Early baffle designs used little more than washer-like steel rings welded inside a pipe-like housing. Similar to the can used for screen-type and wipe designs, the baffled suppressor uses a can with a bottom end cap that mounts to the gun’s muzzle end and a front cap (usually threaded and removable for cleaning maintenance) on its bullet exit end. Beyond the visible can-like exterior, all comparison ends.

Around the early 1970s an out-of-the-box-thinking gun enthusiast and machinist by the name of Mickey Finn, began experimenting with the physics involved in suppressor technology. Finn was on a one man quest to increase the efficiency and shrink the size and weight of sound suppressors. Following in-depth trial and error experimentation, he recognized that the high velocity sonic gases resulting from propellant combustion could be radically slowed by creating baffles with angled machined cuts that created reverse flow venturi-like jets that redirected the high pressure gases in opposition to one another within each baffle chamber. He further realized that equal spacing of the baffle chambers was not optimum. Finn adjusted chamber spacing (and thus, volume) to account for the progressively slowing gasses thereby providing for optimal suppressor performance.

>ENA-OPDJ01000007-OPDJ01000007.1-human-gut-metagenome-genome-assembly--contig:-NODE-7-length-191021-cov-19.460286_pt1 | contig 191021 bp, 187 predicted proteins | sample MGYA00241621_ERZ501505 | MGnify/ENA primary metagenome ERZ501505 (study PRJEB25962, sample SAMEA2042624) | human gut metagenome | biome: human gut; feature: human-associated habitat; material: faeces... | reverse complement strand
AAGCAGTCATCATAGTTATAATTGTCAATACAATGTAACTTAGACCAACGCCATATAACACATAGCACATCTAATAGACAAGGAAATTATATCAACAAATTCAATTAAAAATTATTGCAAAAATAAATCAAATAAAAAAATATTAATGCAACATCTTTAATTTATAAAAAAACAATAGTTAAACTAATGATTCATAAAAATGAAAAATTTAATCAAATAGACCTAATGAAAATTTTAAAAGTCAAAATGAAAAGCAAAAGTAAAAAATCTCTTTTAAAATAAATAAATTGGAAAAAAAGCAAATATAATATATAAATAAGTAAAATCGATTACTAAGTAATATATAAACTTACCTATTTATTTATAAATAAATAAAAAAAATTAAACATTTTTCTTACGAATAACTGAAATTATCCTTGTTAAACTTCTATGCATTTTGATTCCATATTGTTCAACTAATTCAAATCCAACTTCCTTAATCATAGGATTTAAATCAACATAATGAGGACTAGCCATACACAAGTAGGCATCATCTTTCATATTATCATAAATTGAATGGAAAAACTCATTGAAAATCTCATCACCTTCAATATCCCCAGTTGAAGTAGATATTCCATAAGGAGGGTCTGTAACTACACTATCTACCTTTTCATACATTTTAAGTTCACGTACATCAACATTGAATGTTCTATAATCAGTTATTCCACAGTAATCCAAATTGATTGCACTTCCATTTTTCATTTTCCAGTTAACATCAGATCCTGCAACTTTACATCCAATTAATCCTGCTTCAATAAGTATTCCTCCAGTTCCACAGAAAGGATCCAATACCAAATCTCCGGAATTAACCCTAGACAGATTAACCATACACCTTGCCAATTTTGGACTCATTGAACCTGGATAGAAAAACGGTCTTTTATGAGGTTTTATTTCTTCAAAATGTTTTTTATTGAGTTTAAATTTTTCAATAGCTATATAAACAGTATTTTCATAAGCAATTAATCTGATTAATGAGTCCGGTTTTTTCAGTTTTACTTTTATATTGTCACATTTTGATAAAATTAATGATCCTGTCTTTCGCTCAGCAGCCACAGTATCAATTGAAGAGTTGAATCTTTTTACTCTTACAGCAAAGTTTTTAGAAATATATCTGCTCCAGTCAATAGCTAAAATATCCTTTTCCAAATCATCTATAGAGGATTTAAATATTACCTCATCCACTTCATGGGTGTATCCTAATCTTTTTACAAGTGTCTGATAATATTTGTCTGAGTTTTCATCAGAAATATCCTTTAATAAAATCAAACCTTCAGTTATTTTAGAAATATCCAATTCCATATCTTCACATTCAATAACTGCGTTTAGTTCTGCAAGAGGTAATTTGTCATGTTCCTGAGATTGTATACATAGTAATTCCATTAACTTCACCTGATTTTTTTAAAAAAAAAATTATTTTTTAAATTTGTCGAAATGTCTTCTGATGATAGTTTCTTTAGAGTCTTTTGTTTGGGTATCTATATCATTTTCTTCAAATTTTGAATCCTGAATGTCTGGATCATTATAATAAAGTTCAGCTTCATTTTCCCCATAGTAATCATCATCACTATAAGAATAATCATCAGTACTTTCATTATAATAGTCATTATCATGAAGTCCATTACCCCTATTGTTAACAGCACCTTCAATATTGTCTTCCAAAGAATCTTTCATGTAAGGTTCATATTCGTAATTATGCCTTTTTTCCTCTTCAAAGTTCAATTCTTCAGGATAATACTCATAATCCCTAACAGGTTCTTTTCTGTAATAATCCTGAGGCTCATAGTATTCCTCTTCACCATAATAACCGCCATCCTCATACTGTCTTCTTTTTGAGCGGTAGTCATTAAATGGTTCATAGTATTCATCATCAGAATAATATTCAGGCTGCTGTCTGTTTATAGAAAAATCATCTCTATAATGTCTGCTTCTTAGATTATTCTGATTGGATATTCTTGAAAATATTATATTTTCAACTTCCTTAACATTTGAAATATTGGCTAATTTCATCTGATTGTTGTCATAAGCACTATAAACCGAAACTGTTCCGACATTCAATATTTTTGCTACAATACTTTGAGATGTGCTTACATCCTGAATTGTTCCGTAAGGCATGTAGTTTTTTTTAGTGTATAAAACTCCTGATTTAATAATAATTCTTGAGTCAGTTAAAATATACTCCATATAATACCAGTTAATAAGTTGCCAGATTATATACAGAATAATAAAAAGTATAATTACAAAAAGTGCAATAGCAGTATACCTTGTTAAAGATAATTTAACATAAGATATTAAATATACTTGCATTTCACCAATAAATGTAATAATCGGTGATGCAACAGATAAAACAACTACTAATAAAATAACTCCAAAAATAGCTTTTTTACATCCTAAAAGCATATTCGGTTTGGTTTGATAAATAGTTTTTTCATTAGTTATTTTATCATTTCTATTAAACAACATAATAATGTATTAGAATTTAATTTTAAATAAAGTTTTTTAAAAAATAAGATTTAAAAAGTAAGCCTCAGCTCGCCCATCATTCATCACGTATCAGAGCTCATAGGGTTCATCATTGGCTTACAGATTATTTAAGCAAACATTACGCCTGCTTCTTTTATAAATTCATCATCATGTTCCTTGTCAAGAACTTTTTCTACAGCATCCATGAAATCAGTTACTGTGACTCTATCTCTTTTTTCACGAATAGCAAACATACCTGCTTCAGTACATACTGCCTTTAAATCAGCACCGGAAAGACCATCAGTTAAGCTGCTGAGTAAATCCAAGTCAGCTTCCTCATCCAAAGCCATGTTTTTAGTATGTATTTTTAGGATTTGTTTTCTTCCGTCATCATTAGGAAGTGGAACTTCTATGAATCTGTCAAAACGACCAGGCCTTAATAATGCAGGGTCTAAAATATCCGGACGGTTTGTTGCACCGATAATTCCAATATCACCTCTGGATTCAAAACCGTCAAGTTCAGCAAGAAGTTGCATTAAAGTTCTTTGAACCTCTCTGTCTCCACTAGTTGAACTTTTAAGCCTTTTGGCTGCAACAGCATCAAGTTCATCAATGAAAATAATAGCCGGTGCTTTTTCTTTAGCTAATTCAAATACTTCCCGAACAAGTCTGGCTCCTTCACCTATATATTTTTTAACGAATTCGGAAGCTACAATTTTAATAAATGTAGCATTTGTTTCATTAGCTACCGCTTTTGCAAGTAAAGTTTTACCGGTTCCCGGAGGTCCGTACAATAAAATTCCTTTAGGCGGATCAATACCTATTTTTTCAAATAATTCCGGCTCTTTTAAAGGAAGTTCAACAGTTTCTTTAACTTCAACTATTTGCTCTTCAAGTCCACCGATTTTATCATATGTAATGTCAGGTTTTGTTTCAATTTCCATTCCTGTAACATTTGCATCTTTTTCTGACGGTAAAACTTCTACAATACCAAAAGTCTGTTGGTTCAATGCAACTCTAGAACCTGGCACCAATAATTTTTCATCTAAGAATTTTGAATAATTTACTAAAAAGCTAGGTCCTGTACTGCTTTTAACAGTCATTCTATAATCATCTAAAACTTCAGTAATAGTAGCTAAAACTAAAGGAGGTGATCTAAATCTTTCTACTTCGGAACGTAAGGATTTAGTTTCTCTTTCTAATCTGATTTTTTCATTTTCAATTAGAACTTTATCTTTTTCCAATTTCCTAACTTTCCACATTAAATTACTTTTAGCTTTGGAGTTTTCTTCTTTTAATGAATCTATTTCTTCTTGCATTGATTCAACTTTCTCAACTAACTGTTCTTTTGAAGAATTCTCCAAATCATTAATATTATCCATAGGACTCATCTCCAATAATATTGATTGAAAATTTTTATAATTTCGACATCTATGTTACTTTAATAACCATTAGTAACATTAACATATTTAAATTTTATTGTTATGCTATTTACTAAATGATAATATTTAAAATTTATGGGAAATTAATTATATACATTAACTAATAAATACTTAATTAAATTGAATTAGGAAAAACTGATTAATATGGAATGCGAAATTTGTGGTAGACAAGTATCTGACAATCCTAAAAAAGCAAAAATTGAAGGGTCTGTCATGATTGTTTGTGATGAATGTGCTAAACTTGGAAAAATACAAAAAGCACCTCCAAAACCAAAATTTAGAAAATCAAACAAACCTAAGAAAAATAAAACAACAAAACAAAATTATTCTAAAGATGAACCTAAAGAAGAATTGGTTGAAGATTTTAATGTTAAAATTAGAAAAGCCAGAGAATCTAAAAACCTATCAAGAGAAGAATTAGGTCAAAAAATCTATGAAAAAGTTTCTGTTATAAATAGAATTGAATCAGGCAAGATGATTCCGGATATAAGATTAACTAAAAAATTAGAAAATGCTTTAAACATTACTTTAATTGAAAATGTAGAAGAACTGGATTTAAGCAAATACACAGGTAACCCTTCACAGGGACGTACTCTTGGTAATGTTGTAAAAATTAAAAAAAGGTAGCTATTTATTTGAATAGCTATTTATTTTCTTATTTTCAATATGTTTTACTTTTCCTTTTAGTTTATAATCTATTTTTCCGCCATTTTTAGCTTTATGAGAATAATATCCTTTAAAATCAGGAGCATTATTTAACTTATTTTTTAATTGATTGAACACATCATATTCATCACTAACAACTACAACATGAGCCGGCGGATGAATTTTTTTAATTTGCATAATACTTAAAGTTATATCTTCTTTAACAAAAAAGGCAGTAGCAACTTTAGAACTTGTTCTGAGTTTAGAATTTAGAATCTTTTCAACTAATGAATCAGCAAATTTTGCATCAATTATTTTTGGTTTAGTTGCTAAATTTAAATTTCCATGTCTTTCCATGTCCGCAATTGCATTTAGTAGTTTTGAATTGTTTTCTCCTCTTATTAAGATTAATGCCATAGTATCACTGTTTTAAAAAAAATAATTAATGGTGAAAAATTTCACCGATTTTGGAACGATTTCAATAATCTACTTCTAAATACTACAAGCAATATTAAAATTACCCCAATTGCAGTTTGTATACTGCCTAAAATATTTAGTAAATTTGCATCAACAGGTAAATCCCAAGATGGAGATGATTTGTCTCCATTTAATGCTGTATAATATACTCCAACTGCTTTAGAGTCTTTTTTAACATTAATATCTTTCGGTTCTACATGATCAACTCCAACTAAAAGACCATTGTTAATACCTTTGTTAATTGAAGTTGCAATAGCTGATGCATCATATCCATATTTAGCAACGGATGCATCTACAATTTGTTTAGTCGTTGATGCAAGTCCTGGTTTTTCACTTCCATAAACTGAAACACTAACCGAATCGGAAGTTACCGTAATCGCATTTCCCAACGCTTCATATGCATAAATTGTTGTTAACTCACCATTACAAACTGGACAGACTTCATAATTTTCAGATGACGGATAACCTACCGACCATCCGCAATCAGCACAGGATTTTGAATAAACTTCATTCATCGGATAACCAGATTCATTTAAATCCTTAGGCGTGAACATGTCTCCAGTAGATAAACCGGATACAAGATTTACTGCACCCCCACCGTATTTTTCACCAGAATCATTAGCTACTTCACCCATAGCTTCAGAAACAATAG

Finn began trial and error limited production of his uniquely designed suppressors and enjoyed radical success with the SEALs becoming his best customer. But the SEALs had a unique requirement that no one had previously met. After being submerged, the SEALs needed the capability to fire a flooded suppressor-equipped gun when taken directly out of the water without any drain time. Finn set to work on the suppressor technology while the Naval Surface Weapons Center’s China Lake and Crane Indiana laboratories modified the SEALs assault rifles and machineguns at critical points with drain holes and self-lubricious coatings.